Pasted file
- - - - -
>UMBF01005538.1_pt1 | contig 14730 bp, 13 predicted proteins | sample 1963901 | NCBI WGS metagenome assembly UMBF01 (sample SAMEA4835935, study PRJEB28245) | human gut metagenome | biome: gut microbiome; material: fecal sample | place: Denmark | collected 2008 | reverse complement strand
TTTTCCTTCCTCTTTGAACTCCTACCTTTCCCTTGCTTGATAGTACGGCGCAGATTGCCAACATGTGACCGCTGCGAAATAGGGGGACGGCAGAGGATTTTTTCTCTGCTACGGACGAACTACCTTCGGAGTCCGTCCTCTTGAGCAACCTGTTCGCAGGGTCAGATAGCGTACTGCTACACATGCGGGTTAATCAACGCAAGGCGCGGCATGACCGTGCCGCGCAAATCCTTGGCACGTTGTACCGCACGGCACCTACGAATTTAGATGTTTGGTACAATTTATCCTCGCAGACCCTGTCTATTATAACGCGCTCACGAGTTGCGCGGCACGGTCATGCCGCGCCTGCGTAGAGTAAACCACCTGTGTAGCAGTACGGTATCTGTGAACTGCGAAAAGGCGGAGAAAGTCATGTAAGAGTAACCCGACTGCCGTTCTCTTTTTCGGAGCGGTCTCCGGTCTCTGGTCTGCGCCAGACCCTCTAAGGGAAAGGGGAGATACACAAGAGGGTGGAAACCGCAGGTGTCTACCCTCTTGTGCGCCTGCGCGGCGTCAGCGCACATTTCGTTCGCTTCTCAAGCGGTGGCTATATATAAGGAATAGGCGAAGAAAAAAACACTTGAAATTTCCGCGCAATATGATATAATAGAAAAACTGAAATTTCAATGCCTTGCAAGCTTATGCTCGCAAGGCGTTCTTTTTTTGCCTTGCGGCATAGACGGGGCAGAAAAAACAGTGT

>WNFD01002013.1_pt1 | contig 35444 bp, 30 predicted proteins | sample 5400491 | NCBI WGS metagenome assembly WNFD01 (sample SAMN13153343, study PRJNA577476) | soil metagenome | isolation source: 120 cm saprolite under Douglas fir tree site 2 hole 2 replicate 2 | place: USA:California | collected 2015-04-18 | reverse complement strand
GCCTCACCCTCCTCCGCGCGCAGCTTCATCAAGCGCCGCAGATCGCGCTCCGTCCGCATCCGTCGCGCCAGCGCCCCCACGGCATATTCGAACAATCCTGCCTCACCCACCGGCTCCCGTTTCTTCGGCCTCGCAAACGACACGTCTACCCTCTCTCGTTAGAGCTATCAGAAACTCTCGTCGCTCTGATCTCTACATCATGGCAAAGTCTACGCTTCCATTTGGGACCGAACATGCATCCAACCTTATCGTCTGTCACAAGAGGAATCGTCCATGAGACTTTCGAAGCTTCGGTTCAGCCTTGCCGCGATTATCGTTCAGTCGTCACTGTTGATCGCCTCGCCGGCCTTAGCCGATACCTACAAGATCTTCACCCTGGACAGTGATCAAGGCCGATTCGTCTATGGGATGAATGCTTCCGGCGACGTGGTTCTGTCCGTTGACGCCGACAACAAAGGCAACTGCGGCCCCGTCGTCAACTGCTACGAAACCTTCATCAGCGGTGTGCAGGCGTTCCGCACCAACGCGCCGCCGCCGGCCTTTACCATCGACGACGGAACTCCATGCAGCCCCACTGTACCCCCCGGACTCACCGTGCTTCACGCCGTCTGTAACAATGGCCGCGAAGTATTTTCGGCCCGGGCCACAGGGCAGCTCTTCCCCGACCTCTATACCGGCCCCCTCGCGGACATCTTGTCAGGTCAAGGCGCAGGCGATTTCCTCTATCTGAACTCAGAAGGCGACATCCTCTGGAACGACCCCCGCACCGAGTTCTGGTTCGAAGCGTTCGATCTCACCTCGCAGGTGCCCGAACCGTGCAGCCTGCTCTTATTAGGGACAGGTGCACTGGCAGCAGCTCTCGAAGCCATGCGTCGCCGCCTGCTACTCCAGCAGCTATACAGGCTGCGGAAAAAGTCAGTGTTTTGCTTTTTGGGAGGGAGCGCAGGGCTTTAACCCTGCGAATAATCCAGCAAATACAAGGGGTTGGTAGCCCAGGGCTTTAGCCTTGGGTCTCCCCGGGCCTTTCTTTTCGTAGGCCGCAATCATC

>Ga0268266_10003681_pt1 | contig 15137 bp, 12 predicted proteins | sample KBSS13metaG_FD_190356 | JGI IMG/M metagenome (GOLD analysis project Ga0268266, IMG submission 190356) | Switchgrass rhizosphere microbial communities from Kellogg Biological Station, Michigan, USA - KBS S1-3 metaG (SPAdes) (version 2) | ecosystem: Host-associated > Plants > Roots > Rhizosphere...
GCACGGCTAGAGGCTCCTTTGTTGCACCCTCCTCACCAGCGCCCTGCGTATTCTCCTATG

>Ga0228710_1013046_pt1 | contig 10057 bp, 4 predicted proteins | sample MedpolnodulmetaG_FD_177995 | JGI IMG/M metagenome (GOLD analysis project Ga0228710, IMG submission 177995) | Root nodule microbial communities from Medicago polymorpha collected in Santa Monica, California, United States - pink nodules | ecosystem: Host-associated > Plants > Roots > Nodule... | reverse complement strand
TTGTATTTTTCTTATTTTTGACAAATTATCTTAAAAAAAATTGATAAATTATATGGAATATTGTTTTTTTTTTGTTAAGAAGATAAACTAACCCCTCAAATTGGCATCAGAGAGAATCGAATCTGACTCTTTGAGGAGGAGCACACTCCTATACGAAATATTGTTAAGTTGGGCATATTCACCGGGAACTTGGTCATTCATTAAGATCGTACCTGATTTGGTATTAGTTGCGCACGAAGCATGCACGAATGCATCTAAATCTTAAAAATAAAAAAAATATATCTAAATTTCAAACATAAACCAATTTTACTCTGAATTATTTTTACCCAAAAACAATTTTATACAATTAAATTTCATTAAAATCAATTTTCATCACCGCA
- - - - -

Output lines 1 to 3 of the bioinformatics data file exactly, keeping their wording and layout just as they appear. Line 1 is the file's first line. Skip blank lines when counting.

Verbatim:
>UMBF01005538.1_pt1 | contig 14730 bp, 13 predicted proteins | sample 1963901 | NCBI WGS metagenome assembly UMBF01 (sample SAMEA4835935, study PRJEB28245) | human gut metagenome | biome: gut microbiome; material: fecal sample | place: Denmark | collected 2008 | reverse complement strand
TTTTCCTTCCTCTTTGAACTCCTACCTTTCCCTTGCTTGATAGTACGGCGCAGATTGCCAACATGTGACCGCTGCGAAATAGGGGGACGGCAGAGGATTTTTTCTCTGCTACGGACGAACTACCTTCGGAGTCCGTCCTCTTGAGCAACCTGTTCGCAGGGTCAGATAGCGTACTGCTACACATGCGGGTTAATCAACGCAAGGCGCGGCATGACCGTGCCGCGCAAATCCTTGGCACGTTGTACCGCACGGCACCTACGAATTTAGATGTTTGGTACAATTTATCCTCGCAGACCCTGTCTATTATAACGCGCTCACGAGTTGCGCGGCACGGTCATGCCGCGCCTGCGTAGAGTAAACCACCTGTGTAGCAGTACGGTATCTGTGAACTGCGAAAAGGCGGAGAAAGTCATGTAAGAGTAACCCGACTGCCGTTCTCTTTTTCGGAGCGGTCTCCGGTCTCTGGTCTGCGCCAGACCCTCTAAGGGAAAGGGGAGATACACAAGAGGGTGGAAACCGCAGGTGTCTACCCTCTTGTGCGCCTGCGCGGCGTCAGCGCACATTTCGTTCGCTTCTCAAGCGGTGGCTATATATAAGGAATAGGCGAAGAAAAAAACACTTGAAATTTCCGCGCAATATGATATAATAGAAAAACTGAAATTTCAATGCCTTGCAAGCTTATGCTCGCAAGGCGTTCTTTTTTTGCCTTGCGGCATAGACGGGGCAGAAAAAACAGTGT

>WNFD01002013.1_pt1 | contig 35444 bp, 30 predicted proteins | sample 5400491 | NCBI WGS metagenome assembly WNFD01 (sample SAMN13153343, study PRJNA577476) | soil metagenome | isolation source: 120 cm saprolite under Douglas fir tree site 2 hole 2 replicate 2 | place: USA:California | collected 2015-04-18 | reverse complement strand